Uninsured and underinsured motorist (UM/UIM) coverage typically involves three classes of insureds. The named insured, including residents of the household, typically qualify for Class I insured status. Class I insured status is a portable type coverage and is not dependent upon vehicle occupancy. Class II insureds are those insureds who are occupying a covered vehicle at the time of the accident. Class III insureds are individuals who take coverage derivatively because of injuries to Class I or Class II insureds. The question of whether a foreign exchange student could qualify for coverage as a Class I insured was recently considered by the Oklahoma Supreme Court in Serra v. Estate of Broughton, 2015 WL 8154964 (Okla., filed Dec. 8, 2015).
In Serra, a foreign exchange student, Sandra Vilarrubias Serra, from Spain was injured while riding as a passenger in a friend’s vehicle. Serra filed a claim for her injuries against the UM/UIM and medical payments provisions of an automobile policy that was issued to Serra’s host family. When the claim was denied Serra sued.
Under the facts of the case, Serra was living with a host family as a foreign exchange student from Spain who was attending high school for one year in the Oklahoma. The host family was insured by State Farm Mutual Automobile Insurance Company (State Farm). When Serra was involved in the car accident she presented her claim to State Farm which was denied. State Farm asserted that Serra did not qualify as an “insured” under the policy definition of “resident relative” which included a “ward” or “foster child.” In order to qualify as a resident relative, Serra needed to be a ward or a foster child of the named insured.
The Court quickly determined that Serra was not a “foster child” of the named insured. Therefore, the analysis focused on whether Serra could be considered a “ward” of the named insured. The term “ward” was undefined in the policy. The Oklahoma Court of Civil Appeals had held that Serra was not Robertson’s ward after reviewing various cases in the country and affirmed the trial court’s summary judgment in favor of State Farm. However, the Oklahoma Supreme Court reversed and remanded for further findings.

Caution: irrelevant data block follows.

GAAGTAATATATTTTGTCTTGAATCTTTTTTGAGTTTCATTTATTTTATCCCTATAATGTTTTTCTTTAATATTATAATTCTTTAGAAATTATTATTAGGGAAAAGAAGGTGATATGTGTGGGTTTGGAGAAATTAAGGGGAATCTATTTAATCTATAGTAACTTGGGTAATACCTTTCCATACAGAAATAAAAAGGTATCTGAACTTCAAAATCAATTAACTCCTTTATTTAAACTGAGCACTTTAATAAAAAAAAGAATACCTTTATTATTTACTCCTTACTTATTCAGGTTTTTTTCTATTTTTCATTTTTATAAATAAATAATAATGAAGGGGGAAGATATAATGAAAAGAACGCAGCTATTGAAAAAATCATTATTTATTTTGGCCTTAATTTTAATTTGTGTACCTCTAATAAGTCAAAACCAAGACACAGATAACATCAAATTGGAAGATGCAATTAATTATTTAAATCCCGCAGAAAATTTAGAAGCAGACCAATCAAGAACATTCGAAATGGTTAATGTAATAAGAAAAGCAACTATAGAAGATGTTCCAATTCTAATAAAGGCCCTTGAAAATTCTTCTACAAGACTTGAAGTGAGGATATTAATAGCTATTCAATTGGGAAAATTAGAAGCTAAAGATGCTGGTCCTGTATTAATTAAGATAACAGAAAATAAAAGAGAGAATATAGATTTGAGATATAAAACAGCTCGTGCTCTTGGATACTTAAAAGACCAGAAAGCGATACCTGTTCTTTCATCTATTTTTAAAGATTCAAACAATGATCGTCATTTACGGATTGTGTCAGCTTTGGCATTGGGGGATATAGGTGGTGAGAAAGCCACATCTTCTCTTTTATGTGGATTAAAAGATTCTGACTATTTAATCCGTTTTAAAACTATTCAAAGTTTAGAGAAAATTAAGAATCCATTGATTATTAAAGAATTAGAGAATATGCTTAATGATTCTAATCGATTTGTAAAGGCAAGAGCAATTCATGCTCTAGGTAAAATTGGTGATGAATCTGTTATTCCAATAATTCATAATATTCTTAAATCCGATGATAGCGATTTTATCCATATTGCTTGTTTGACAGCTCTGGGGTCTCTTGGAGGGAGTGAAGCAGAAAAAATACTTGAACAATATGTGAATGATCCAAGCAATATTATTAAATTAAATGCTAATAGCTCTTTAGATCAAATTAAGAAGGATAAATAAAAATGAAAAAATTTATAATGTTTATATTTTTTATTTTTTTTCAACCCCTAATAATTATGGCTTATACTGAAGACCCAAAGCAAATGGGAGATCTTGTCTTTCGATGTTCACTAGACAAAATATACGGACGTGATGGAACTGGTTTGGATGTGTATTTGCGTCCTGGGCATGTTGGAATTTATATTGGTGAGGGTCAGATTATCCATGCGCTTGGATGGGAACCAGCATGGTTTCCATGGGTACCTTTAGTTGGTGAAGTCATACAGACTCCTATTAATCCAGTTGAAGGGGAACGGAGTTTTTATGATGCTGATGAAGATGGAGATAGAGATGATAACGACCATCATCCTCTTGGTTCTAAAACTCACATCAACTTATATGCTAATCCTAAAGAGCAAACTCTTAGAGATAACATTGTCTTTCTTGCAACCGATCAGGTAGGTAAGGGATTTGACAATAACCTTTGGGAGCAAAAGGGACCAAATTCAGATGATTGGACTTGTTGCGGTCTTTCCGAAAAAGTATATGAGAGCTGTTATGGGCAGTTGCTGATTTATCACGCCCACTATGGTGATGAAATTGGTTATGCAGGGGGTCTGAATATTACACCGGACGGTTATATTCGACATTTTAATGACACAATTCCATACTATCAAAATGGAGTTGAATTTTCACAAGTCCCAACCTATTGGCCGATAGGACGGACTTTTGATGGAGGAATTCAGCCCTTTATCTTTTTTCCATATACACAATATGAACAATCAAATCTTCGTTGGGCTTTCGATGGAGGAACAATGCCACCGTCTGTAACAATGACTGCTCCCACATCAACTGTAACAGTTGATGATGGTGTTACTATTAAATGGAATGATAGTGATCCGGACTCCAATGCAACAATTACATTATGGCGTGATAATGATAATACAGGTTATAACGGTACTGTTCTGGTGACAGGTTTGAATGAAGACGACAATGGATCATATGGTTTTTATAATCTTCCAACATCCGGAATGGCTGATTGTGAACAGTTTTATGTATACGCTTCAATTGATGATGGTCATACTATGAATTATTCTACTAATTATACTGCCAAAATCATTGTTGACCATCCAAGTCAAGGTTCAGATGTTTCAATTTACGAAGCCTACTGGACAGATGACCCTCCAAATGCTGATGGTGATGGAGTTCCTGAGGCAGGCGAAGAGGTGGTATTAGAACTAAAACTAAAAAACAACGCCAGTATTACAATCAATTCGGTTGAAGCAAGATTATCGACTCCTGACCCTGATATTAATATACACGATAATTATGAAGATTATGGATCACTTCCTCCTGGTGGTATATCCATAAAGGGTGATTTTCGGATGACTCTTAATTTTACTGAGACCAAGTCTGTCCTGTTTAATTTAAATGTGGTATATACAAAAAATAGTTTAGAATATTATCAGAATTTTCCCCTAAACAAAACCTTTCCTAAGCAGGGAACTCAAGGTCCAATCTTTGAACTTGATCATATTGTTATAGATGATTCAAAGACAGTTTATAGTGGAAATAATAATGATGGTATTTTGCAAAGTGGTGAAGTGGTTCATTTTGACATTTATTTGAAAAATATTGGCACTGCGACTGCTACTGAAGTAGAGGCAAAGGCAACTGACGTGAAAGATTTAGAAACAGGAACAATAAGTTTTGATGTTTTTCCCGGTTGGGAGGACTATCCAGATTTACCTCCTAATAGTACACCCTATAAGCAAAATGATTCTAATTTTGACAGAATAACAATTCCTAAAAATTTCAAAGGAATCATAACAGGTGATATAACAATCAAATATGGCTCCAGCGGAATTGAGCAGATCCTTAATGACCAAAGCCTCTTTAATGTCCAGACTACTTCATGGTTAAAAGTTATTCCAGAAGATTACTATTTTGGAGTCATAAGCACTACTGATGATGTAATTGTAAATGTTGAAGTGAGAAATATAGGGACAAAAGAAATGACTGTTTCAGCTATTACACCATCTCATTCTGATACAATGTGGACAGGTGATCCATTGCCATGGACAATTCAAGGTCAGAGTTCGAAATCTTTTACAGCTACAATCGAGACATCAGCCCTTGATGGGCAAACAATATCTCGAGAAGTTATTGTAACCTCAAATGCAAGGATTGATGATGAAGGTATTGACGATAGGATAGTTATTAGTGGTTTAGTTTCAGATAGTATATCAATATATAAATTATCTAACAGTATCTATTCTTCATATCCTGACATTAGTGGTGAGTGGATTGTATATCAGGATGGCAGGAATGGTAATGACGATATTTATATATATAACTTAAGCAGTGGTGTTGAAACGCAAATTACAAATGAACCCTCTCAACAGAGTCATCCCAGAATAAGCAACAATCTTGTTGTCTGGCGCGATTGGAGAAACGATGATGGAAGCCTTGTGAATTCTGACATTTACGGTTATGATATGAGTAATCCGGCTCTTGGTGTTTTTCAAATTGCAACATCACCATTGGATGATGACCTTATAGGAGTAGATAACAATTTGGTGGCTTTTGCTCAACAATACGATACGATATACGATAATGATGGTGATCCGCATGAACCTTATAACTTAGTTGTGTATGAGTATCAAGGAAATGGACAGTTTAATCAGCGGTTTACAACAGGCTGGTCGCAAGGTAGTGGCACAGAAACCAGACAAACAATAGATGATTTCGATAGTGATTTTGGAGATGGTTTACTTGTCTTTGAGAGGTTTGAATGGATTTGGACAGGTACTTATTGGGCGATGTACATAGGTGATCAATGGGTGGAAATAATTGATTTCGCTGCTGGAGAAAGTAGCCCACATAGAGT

The Court of Civil Appeals used a definition of “ward” that involved the individual being “under the care and protection of the insured” and “within the domestic circle of, and [was] economically dependent on” the named insured was not applicable to the situation involving Serra. The Supreme Court disagreed. First the Court noted that it was undisputed that Serra’s parents had the ultimate responsibility for her support, education, and her physical care and well-being. At the time of the accident Serra was 18 years old. Although Serra did not live independently, she was assigned to a host family where she could be integrated into the home life of the host family, and on a larger scale, the culture of the United States. Within the context of the foreign exchange program, the policy insured, the host family, was designated as the person in the United States to whom Serra and her parents looked to provide “care and protection” while Serra attended high school. Although Serra had not severed her dependent relationship with her parents in any way, for a period of time, Serra had become a member of the named insured’s household and, by doing so, received indirect economic benefits from the named insured as well as the intended educational and cultural benefits for which the Mutual Education and Cultural Exchange Program was enacted.
The Court found that there was no technical definition of “ward” specified by the policy. Notwithstanding the short time that Serra lived with the named insured, she was under the named insured’s care and protection while she lived under their roof. Serra understood that she was to follow the named insured’s rules and looked to the named insured for guidance and supervision. Serra did not consider herself to be under her own care and protection as an adult at the time of the accident.
The Oklahoma Supreme Court held that the terms used in the insurance policy were ambiguous as to a definition of “ward” and, therefore, the Court could not determine, as a matter of law, that summary judgment was properly entered in favor of State Farm. The Court reached its conclusion of ambiguity from the fact that the term “ward” was not defined in the policy and was found in close proximity to the term “foster child.” Therefore, reference to “ward” was ambiguous and needed to be interpreted in favor of insured status. The case was then remanded to the trial court for further proceedings.
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